This one has been bugging me, and a few other people who were trying to figure out ultimately what version of SQLite is embedded in AIR. Running a SQLStatement of: ‘SELECT sqlite_source_id()’ gives us this result: onSQLresult result key sqlite_source_id() value 2010-12-07 20:14:09 a586a4deeb25330037a49df295b36aaf624d0f45.

As per SQLite.org this method returns the code characteristic for which your embedded version has been built against. Using the canonical timeline viewer, going back a few pages now of (200 entries) we find this one:

And low-and-behold down near the bottom: 2010-12-07 20:14 [a586a4deeb] Version 3.7.4 (user: drh, tags: trunk, release, version-3.7.4)


So it turns out, that the modified version of AIR 3.1 SQLite is based on 3.7.4 – and the real question of foreign key support is at least there – I was able to test against it using a simple CREATE TABLE, but according to the documentation- this is parsed but not enforced. Lets hope that is now wrong too – since even Adobe Employee’s couldn’t come up with this one.

Not sure how well some of us actually read this, but there is 1 section in particular that I find to be fairly interesting, and another is well, lets just say hopefully they learned since AS3 quite frankly is used in mission critical software.

Type inference: Type declarations will only be necessary in certain strategic places. Everywhere else the compiler will automatically infer suitable type declarations and treat the whole program as statically typed, even though the programmer does not have to state any types. Thus the convenience of untyped programming can be approximated quite well, while providing the performance advantages of typed programming.

So two comments on this one, one trivial the other not so much:

  1. Trivial – A lot of code-hinting programs will probably need some rework on giving the correct intelli-sense, since usually with RegEx it would be fairly straight forward (look for the next whole word after the colon where it’s declared). If I understand this correctly, basically what Adobe is hinting at is that the type declaration is only needed at the original source of the declaration? For code editors, this now means going back up the symbolic link chain to find where the parameter / class variable was originally created – this is really no small feat, and I would imagine would cause some parsing concerns.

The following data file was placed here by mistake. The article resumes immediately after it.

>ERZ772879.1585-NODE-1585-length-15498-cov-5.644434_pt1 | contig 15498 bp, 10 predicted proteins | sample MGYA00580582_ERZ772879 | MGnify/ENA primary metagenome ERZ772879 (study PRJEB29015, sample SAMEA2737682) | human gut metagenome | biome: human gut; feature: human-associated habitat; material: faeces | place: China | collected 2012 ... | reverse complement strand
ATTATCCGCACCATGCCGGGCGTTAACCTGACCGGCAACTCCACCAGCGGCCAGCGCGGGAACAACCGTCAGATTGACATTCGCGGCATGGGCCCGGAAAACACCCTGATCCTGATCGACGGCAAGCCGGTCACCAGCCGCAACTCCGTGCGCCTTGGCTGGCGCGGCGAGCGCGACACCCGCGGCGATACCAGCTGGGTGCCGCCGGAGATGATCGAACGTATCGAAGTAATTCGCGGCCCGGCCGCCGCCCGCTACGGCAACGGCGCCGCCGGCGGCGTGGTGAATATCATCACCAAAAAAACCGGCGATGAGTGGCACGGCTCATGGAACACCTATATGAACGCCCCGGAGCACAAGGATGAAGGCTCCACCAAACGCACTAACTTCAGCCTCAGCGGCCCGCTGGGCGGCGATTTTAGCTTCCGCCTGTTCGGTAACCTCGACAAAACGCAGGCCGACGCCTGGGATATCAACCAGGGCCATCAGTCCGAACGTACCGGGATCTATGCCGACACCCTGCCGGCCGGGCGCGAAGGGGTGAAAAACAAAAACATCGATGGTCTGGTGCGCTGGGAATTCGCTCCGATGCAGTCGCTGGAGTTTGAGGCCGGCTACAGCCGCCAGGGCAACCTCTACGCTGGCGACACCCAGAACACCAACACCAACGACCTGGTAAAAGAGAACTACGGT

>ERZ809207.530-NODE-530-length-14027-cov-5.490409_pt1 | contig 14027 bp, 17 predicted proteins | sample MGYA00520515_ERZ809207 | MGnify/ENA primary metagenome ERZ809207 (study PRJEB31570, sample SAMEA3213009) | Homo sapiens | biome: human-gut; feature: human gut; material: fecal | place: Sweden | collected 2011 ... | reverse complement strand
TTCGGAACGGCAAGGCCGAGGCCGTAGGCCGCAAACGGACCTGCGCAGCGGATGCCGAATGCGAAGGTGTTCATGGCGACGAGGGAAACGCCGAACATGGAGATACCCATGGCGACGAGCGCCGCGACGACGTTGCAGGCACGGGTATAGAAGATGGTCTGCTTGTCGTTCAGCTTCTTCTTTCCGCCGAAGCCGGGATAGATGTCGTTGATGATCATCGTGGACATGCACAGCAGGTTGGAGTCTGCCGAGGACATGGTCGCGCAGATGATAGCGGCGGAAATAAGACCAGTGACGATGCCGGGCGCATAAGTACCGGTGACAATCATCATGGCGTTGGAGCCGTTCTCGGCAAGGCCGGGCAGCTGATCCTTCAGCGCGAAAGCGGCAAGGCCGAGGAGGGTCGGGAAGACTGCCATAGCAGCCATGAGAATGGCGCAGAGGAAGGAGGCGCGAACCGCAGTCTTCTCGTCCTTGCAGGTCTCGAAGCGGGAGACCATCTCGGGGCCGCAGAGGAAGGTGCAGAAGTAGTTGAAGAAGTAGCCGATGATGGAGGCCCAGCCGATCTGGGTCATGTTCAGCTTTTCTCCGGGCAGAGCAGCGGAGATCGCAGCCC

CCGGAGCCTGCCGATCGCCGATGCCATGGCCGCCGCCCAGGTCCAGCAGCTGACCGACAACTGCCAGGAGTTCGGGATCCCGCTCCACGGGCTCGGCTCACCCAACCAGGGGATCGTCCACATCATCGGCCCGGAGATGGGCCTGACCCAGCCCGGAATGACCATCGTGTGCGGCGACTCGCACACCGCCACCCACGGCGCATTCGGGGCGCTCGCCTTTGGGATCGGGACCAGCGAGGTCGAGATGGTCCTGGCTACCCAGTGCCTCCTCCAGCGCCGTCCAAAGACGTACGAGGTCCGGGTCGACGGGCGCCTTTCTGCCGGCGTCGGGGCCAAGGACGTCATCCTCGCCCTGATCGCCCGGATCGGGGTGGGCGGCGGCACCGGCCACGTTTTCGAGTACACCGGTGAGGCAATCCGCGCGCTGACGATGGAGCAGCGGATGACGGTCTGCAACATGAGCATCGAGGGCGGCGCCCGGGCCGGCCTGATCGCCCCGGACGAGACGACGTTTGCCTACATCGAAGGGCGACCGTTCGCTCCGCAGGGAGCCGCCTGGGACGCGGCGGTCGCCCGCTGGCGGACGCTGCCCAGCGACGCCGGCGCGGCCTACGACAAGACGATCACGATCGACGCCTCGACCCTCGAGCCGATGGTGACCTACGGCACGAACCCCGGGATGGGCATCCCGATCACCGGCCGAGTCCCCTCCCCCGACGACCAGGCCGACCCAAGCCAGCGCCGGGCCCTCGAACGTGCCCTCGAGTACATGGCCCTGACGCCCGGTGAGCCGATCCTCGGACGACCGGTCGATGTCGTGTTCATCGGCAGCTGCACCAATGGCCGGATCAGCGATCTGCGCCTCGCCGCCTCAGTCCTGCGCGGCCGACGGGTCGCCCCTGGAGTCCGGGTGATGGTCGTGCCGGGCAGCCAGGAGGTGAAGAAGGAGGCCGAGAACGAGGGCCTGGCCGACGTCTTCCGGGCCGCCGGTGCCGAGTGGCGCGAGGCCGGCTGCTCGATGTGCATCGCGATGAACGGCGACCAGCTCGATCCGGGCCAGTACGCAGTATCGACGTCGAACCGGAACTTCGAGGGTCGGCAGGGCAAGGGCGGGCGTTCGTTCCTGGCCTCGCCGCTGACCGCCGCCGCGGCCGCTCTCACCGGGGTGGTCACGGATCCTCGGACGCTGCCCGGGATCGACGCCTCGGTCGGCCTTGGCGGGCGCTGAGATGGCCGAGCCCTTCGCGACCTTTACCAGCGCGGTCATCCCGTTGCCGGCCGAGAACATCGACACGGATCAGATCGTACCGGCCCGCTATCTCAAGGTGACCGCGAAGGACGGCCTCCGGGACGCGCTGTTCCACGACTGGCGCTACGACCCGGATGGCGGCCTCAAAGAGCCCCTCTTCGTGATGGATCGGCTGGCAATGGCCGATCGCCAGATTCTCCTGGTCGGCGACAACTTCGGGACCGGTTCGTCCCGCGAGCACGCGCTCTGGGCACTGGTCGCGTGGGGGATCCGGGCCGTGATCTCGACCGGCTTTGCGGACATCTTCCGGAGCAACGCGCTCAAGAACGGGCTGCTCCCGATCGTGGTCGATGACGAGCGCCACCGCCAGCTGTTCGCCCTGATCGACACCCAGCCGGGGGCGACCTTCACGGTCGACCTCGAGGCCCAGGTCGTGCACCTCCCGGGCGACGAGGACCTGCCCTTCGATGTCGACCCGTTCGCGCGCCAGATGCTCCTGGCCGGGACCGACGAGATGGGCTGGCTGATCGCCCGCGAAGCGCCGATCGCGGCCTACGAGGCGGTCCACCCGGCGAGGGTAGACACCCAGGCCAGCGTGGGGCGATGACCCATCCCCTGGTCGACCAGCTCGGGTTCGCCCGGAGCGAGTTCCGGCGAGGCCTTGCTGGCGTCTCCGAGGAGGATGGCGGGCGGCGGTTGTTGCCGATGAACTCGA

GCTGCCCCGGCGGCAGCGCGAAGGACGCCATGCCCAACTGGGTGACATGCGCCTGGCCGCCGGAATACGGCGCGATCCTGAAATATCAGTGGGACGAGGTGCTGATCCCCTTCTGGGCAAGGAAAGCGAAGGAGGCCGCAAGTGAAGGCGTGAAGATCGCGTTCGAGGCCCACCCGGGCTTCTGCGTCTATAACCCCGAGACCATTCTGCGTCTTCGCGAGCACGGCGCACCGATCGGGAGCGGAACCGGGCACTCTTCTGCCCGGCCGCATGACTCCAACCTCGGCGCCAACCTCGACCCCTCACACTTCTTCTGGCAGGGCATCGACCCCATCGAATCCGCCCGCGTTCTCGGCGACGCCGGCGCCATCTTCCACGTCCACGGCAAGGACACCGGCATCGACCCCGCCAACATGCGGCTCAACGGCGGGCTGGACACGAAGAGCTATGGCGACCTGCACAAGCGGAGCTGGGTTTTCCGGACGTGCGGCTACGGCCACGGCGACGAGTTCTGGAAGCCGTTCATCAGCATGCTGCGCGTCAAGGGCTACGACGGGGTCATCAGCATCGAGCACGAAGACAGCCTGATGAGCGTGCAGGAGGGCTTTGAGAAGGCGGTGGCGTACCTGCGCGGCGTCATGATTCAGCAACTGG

2. Opinion – Since when amongst any serious fundamental programmer is untyped “convenient”? Every major development platform that I know of, ALL uses strongly typed. Java, the entire C family, heck even databases do this with affinity. Seriously, it’s not convenient except anywhere more than one class is used. Typed languages have equal weight in performance (no prototypical look up), but also on the human – after all we are the ones who write this stuff, and well documented, well written code is hinged upon knowing exactly what type / interface you are dealing with at the moment.


Compatibility: The next version of ActionScript will be an evolution of ActionScript 3, but in some instances may not be completely compatible with ActionScript 3. We expect that any migration from ActionScript 3 will be significantly less burdensome than the move from ActionScript 2 to ActionScript 3. Regardless, we are exploring options for tooling that would either ease or automate this transition.

Adobe, please for the love of code, please don’t make us go through that again.


And lastly, a note on the Flex roadmap which obviously is of keen interest to me.

RSLs for Apache-released versions of Flex:
Now that Flex is a community-driven project, it is no longer appropriate nor practical for Adobe to sign the resulting Apache Flex RSLs. This means that when using an Apache Flex release, framework RSLs will not be cached globally by Flash Player, but rather per domain in the web browser.

Per domain in the browser?! Are you freaking serious? What’s the point of relying on a framework that is essentially stable and publicly available, only to have every single domain and sub-domain have to deal with loading their own copy? Wow I hope Apache is able to sign this sort of thing, and has the capacity on its servers to handle the request load.

Lastly, Flash nor Flex is dead as many in our industry fret – HTML5 is just another shiny ball that so many chase after looking for the proverbial development “fountain of youth.” Like outsourcing, it won’t be all that it’s cracked up to be and live up to it’s over-hyped promises, but instead will have it’s place in the world under certain circumstances.